In The News: "TransNet Today" mentioned by CityBeat San Diego

In an article by Joshua Emerson Smith, San Diego CityBeat discussed Circulate San Diego's report TransNet Today:

“SANDAG has broad flexibility to implement Transnet in a way that is more friendly to transit then they have been willing to admit,” said Colin Parent, policy counsel for the transportation think tank Circulate San Diego, which released a study on the issue last week called Transnet Today.

With new emerging funding sources, the study argues, the sales tax can be modified by a two-thirds vote of the SANDAG board to adequately meet the region’s transit needs. A review of the ordinance is mandated every 10 years, with the next review scheduled for 2019.

 


Policy Letter: Concern over SANDAG's Draft TOD Strategy

Letter expressing Circulate San Diego's concern with SANDAG’s Draft Transit Oriented Development strategy. [PDF]


Twelve Too Many: The Toll of Unsafe Streets in San Diego, 2015

On Wednesday, San Diego's 12th pedestrian was killed in 2015, the 2nd in four days. We know very little about this most recent victim, a woman who died after a Nissan Altima collided with her at an intersection on Ingraham Street around 9:30pm in Mission Bay Park. Two days earlier, San Diego's 11th pedestrian fatality occurred in front of the Convention Center downtown, this time a woman between 40 and 50 years old. The driver of a small silver Ford traveling westbound on Harbor Drive hit her and fled the scene; the suspect is still on the loose.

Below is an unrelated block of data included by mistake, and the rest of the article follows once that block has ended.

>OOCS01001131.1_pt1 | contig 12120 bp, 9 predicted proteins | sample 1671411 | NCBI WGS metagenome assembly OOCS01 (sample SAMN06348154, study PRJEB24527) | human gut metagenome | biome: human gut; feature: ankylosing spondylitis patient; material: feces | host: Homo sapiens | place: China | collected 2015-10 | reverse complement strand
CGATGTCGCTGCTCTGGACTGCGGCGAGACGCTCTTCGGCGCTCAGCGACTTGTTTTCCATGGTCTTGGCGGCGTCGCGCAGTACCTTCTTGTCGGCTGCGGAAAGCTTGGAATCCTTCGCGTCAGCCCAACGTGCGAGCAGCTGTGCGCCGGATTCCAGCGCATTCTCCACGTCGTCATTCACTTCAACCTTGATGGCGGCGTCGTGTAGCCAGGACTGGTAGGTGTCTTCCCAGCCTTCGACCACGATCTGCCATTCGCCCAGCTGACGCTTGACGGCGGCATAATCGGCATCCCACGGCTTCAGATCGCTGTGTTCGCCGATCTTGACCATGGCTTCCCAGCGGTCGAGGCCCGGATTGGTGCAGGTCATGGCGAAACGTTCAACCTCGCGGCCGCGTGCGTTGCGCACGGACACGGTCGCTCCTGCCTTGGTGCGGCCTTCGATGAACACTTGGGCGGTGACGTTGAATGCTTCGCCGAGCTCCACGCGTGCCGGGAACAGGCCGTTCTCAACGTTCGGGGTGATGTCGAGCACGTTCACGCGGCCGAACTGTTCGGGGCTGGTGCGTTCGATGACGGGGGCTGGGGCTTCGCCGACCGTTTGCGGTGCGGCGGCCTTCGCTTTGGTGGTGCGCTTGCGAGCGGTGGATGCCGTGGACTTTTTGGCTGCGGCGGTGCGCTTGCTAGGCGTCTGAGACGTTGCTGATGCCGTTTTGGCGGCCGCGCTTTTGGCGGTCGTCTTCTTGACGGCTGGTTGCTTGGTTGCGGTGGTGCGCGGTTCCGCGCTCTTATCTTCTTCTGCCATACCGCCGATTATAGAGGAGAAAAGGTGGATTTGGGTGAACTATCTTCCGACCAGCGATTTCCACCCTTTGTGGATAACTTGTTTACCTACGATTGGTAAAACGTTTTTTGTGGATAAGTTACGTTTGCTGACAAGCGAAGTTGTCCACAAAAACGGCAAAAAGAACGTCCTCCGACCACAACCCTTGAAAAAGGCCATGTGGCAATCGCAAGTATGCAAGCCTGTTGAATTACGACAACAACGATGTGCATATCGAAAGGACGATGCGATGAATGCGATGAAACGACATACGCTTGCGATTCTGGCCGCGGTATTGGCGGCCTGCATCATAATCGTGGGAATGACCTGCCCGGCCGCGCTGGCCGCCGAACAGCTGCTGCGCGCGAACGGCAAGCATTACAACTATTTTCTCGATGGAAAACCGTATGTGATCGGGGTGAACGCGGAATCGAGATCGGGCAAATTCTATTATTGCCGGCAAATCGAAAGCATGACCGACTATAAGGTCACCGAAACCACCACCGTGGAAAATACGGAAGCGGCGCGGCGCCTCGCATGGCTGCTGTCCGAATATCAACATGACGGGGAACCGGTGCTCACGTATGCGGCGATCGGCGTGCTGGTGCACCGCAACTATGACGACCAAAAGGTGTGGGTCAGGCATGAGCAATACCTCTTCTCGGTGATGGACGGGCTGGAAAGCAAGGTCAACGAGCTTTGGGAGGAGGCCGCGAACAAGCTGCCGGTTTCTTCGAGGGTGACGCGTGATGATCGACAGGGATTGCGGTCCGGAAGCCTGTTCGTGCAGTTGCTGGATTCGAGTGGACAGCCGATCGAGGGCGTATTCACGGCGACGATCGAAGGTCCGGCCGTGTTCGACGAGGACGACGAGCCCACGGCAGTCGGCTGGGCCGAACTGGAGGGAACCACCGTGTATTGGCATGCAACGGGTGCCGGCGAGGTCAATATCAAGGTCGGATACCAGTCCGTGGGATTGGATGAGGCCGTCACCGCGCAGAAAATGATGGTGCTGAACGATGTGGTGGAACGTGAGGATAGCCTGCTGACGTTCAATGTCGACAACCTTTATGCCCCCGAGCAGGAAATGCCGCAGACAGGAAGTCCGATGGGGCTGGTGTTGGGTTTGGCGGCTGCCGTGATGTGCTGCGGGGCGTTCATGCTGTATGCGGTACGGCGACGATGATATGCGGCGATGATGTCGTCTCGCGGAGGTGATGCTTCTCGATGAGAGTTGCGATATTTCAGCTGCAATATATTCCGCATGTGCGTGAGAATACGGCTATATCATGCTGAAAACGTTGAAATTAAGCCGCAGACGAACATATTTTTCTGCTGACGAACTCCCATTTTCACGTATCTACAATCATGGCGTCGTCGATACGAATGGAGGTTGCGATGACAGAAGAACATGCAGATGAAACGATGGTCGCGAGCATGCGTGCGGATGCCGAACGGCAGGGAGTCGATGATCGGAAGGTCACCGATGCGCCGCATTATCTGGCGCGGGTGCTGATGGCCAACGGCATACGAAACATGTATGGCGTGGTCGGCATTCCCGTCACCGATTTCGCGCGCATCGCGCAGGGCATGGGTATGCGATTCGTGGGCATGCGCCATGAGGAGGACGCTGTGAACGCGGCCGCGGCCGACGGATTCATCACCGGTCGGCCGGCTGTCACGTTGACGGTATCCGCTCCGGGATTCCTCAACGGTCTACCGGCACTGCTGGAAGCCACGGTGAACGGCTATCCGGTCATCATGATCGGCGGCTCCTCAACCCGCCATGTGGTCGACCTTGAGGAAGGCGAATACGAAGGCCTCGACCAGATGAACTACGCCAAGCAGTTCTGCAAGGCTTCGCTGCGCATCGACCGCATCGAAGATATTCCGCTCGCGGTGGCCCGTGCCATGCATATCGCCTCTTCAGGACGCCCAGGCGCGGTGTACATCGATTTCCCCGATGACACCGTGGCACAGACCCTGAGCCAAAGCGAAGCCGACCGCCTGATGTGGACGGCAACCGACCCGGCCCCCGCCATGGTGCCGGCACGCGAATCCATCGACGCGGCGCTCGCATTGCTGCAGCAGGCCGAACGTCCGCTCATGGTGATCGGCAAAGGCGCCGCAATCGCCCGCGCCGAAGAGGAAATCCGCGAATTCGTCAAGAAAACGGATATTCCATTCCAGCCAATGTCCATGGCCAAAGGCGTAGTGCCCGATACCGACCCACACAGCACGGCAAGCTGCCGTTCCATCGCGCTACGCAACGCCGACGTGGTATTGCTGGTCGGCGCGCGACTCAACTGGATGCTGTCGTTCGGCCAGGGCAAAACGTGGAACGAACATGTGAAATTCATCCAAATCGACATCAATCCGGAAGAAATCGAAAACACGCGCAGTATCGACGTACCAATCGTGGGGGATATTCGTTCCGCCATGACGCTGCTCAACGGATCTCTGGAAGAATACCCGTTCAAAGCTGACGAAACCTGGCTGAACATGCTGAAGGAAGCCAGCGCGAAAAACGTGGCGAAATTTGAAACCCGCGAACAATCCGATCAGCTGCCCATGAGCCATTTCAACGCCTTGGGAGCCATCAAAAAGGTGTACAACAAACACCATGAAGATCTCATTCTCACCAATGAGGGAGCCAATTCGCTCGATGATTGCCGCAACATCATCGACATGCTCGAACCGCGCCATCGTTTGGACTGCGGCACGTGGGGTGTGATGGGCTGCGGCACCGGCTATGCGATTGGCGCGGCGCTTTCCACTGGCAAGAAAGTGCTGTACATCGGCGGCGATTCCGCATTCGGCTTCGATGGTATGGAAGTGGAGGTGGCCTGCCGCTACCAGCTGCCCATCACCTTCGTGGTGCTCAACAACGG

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Collisions Involving Bicyclists and Pedestrians Resulting in an Injury (San Diego Police Department, June 2015)

Injuries on the Rise
Recent data from the Police Department shows that collisions for people walking and biking in the City have increased almost 30%. Collisions resulting in injury have increase 32%.

These deaths and injuries are preventable. In June, San Diego Mayor Kevin Faulconer, Mayor Pro Tem Marti Emerald, Councilmember Mark Kersey, Police Chief Shelley Zimmerman, and others announced their support for Vision Zero. At the heart of Vision Zero is the belief that death and injury on city streets is unacceptable, and more importantly, is preventable.

The support of San Diego's civic leaders is an important first step: this work could not be done without the leadership and support that Mayor Faulconer and Councilmembers Emerald, Kersey, and others have shown. However, without action their support will not stop the daily carnage on our streets.

As detailed in our Vision Zero white paper, one person is seriously injured or killed while walking, biking, or driving in the City of San Diego. That means on average, 25 people have died or been seriously injured getting from point A to B in San Diego since our leadership voiced their support for ending all traffic deaths.

Next Steps
After an August recess, the City's Infrastructure Committee will review a Vision Zero resolution in their September meeting. The resolution will recognize the problem of traffic deaths and form an advisory committee to create a strategy to eliminate traffic deaths in 10 years. Getting the resolution passed from the Infrastructure Committee to the City Council is the crucial next step to make Vision Zero a reality.


Circulator: New Report on TransNet, The Toll of Unsafe Streets, #VisionZero Bike Ride

Circulate Releases TransNet Today:

Report on SANDAG's Flexibility to Advance Transit

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On Wednesday, Circulate San Diego released a groundbreaking report titled TransNet Today, which details the significant funding flexibility that SANDAG has to advance public transportation construction in the San Diego region. The report is available on our mobile-friendly website or as a pdf.